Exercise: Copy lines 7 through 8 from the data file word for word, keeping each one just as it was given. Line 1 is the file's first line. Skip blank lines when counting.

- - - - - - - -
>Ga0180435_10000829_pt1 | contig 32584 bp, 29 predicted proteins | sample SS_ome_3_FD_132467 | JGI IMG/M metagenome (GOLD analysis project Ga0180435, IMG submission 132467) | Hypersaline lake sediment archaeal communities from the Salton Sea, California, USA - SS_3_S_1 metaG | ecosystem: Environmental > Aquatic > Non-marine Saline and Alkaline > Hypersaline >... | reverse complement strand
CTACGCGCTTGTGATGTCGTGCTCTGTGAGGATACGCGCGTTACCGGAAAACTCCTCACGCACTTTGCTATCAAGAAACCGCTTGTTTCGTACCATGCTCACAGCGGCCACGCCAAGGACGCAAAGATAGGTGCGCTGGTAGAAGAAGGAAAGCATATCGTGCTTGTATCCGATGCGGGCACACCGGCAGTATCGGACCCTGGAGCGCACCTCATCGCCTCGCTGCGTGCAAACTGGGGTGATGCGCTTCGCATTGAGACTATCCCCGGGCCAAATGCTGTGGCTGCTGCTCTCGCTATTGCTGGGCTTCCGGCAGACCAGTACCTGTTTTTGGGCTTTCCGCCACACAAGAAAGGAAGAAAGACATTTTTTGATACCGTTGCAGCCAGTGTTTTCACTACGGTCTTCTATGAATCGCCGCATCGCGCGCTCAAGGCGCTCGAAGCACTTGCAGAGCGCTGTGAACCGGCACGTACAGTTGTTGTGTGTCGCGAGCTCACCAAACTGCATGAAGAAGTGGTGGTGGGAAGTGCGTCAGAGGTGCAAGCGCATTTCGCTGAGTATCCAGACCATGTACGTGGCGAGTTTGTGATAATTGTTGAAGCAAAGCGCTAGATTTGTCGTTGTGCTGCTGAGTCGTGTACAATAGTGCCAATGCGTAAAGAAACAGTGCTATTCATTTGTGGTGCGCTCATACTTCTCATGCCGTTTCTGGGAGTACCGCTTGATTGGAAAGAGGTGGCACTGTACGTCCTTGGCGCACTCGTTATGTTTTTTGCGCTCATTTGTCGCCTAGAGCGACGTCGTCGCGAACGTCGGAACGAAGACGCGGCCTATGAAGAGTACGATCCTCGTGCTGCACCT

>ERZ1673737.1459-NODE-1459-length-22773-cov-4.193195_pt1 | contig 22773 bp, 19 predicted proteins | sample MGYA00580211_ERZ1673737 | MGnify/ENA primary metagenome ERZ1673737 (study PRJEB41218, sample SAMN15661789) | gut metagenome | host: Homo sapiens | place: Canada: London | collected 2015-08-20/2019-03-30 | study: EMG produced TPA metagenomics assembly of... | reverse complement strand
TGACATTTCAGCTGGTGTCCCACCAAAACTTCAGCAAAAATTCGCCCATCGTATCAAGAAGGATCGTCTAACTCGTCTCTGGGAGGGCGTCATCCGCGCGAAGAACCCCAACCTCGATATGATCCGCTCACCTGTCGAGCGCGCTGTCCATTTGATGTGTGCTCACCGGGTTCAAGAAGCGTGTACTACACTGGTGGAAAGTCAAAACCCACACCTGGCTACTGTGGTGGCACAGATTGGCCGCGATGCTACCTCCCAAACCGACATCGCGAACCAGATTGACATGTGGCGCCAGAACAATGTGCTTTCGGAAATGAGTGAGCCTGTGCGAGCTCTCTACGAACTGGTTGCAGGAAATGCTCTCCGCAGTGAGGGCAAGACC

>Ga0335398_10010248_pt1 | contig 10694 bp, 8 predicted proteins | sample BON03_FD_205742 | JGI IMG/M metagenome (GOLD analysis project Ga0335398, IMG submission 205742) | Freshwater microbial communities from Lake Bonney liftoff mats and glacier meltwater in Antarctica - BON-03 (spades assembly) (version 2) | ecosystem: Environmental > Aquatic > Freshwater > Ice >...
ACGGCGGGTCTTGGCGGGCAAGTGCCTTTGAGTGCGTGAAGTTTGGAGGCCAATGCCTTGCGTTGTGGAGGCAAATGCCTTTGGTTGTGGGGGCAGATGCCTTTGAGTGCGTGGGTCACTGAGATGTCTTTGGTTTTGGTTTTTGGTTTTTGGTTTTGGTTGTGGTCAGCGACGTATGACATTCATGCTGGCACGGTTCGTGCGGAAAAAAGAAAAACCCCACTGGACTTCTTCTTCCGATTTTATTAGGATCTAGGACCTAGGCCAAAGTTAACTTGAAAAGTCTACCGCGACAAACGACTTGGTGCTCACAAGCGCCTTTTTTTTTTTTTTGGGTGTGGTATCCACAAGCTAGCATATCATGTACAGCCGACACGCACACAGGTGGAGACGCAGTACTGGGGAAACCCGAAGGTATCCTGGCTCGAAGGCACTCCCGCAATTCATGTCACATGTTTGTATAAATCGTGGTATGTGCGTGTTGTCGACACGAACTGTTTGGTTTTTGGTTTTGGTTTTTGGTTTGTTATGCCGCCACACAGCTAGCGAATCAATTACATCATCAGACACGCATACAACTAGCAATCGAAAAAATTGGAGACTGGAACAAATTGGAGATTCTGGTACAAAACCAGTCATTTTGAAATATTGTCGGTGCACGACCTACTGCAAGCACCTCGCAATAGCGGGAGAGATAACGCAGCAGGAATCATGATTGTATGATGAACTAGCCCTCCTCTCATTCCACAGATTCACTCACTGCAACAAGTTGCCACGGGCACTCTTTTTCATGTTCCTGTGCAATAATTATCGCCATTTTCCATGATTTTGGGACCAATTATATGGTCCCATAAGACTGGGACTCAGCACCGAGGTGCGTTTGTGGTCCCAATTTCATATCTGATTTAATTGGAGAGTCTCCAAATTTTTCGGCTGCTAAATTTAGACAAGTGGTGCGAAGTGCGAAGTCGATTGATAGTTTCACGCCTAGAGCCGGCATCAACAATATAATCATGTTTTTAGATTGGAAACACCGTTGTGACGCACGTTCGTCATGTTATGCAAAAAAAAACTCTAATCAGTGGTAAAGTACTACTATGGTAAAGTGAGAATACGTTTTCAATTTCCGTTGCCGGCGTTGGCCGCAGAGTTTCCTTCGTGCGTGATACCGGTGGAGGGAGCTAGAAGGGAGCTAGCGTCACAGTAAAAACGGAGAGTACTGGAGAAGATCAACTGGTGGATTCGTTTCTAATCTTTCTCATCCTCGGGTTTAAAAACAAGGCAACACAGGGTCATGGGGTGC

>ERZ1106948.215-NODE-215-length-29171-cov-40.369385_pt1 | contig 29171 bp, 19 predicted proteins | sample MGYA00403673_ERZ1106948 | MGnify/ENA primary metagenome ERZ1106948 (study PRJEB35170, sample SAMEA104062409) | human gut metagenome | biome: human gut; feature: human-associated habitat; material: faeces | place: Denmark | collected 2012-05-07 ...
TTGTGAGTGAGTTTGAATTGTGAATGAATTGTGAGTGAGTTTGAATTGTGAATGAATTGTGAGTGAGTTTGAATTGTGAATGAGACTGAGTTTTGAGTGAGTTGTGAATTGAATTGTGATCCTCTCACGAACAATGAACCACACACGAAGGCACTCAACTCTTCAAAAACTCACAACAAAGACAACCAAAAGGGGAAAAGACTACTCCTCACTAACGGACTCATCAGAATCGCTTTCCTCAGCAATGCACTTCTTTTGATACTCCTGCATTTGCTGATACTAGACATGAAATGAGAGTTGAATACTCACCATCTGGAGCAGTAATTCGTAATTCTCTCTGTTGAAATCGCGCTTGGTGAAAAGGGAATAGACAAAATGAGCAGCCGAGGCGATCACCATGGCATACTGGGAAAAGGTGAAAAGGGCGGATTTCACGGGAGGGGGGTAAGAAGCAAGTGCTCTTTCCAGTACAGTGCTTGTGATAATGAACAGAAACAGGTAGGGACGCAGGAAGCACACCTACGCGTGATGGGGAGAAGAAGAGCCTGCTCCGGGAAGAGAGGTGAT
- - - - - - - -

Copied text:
>ERZ1106948.215-NODE-215-length-29171-cov-40.369385_pt1 | contig 29171 bp, 19 predicted proteins | sample MGYA00403673_ERZ1106948 | MGnify/ENA primary metagenome ERZ1106948 (study PRJEB35170, sample SAMEA104062409) | human gut metagenome | biome: human gut; feature: human-associated habitat; material: faeces | place: Denmark | collected 2012-05-07 ...
TTGTGAGTGAGTTTGAATTGTGAATGAATTGTGAGTGAGTTTGAATTGTGAATGAATTGTGAGTGAGTTTGAATTGTGAATGAGACTGAGTTTTGAGTGAGTTGTGAATTGAATTGTGATCCTCTCACGAACAATGAACCACACACGAAGGCACTCAACTCTTCAAAAACTCACAACAAAGACAACCAAAAGGGGAAAAGACTACTCCTCACTAACGGACTCATCAGAATCGCTTTCCTCAGCAATGCACTTCTTTTGATACTCCTGCATTTGCTGATACTAGACATGAAATGAGAGTTGAATACTCACCATCTGGAGCAGTAATTCGTAATTCTCTCTGTTGAAATCGCGCTTGGTGAAAAGGGAATAGACAAAATGAGCAGCCGAGGCGATCACCATGGCATACTGGGAAAAGGTGAAAAGGGCGGATTTCACGGGAGGGGGGTAAGAAGCAAGTGCTCTTTCCAGTACAGTGCTTGTGATAATGAACAGAAACAGGTAGGGACGCAGGAAGCACACCTACGCGTGATGGGGAGAAGAAGAGCCTGCTCCGGGAAGAGAGGTGAT